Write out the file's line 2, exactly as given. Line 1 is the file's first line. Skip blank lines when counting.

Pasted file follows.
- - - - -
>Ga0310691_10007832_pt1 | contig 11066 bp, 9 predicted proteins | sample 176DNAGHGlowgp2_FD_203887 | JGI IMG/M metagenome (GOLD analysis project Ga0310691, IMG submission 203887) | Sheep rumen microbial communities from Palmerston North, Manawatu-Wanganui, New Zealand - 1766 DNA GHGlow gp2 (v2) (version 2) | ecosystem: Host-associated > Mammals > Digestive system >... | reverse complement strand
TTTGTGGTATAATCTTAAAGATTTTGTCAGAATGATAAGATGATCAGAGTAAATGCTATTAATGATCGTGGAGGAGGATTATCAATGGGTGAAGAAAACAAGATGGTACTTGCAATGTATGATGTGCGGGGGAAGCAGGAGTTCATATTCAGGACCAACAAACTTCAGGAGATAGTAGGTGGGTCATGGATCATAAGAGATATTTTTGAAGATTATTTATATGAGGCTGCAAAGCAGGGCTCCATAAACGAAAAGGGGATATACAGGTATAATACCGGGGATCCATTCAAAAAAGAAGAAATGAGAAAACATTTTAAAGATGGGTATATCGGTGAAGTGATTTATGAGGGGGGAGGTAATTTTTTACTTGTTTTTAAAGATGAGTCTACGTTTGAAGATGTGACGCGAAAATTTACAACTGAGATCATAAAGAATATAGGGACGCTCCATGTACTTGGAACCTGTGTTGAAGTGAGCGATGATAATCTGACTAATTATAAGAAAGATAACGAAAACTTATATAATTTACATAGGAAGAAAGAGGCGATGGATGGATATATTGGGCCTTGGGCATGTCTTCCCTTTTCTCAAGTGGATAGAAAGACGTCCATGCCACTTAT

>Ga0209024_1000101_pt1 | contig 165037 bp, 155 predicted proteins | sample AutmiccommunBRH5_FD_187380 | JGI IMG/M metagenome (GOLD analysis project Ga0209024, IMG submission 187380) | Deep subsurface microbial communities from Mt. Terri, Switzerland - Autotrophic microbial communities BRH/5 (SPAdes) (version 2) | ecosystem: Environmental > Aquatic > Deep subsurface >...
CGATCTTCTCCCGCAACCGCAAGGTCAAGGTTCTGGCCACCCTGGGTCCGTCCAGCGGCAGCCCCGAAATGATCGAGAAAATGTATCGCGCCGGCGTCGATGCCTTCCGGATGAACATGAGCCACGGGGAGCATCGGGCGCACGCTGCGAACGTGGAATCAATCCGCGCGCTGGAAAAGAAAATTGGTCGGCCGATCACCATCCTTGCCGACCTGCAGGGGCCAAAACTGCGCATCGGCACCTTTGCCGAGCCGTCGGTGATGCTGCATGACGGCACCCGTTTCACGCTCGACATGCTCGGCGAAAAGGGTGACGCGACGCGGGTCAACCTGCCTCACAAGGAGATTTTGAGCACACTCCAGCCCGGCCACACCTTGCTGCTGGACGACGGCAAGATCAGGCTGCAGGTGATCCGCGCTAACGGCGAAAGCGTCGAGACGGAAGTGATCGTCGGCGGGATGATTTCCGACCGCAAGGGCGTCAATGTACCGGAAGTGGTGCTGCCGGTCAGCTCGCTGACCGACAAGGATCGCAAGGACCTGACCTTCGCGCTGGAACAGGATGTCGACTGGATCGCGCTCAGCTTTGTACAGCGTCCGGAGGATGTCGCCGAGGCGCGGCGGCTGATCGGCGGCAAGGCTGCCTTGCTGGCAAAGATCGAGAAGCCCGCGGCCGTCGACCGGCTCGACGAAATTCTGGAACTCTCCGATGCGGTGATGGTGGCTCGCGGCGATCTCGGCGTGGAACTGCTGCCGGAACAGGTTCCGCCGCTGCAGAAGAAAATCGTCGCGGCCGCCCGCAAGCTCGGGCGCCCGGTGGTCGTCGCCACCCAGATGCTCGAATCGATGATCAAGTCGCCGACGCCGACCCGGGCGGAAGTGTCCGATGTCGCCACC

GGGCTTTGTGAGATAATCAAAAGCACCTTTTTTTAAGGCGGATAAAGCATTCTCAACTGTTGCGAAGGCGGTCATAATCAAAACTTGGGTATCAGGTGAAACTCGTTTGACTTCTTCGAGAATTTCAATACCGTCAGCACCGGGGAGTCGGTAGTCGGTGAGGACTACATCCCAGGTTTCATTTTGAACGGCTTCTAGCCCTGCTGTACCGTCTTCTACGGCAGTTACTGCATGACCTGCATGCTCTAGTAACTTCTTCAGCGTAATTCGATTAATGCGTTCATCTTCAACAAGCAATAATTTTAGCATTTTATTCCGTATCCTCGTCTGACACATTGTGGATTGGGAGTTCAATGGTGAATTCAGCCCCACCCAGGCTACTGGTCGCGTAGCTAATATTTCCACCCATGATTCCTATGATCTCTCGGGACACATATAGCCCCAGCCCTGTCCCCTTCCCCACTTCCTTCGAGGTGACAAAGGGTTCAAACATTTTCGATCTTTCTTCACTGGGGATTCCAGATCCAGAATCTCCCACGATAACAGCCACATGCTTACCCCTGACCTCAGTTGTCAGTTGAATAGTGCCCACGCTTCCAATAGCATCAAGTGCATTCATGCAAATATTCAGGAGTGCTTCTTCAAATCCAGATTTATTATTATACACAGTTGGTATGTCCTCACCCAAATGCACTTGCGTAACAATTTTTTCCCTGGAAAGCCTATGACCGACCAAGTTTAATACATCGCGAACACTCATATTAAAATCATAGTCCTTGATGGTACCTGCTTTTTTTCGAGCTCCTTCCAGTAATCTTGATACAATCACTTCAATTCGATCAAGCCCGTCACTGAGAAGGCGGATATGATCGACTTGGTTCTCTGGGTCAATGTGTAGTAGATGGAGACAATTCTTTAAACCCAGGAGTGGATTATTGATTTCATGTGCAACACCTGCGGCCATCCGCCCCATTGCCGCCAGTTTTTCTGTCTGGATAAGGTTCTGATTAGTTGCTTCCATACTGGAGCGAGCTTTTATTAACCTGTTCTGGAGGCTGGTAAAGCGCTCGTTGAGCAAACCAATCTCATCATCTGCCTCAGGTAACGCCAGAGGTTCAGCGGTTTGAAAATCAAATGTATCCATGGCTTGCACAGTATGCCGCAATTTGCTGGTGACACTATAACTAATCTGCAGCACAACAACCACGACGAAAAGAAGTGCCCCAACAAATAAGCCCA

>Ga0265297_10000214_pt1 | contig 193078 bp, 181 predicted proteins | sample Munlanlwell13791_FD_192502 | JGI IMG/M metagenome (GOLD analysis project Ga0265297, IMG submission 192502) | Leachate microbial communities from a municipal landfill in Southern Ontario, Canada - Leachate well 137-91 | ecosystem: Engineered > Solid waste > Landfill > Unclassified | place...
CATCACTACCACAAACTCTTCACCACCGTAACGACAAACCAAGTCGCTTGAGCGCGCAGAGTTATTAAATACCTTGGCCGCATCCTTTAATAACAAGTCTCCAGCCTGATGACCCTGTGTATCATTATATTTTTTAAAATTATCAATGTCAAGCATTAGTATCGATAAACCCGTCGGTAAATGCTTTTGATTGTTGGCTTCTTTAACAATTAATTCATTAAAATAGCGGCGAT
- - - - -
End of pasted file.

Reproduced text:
TTTGTGGTATAATCTTAAAGATTTTGTCAGAATGATAAGATGATCAGAGTAAATGCTATTAATGATCGTGGAGGAGGATTATCAATGGGTGAAGAAAACAAGATGGTACTTGCAATGTATGATGTGCGGGGGAAGCAGGAGTTCATATTCAGGACCAACAAACTTCAGGAGATAGTAGGTGGGTCATGGATCATAAGAGATATTTTTGAAGATTATTTATATGAGGCTGCAAAGCAGGGCTCCATAAACGAAAAGGGGATATACAGGTATAATACCGGGGATCCATTCAAAAAAGAAGAAATGAGAAAACATTTTAAAGATGGGTATATCGGTGAAGTGATTTATGAGGGGGGAGGTAATTTTTTACTTGTTTTTAAAGATGAGTCTACGTTTGAAGATGTGACGCGAAAATTTACAACTGAGATCATAAAGAATATAGGGACGCTCCATGTACTTGGAACCTGTGTTGAAGTGAGCGATGATAATCTGACTAATTATAAGAAAGATAACGAAAACTTATATAATTTACATAGGAAGAAAGAGGCGATGGATGGATATATTGGGCCTTGGGCATGTCTTCCCTTTTCTCAAGTGGATAGAAAGACGTCCATGCCACTTAT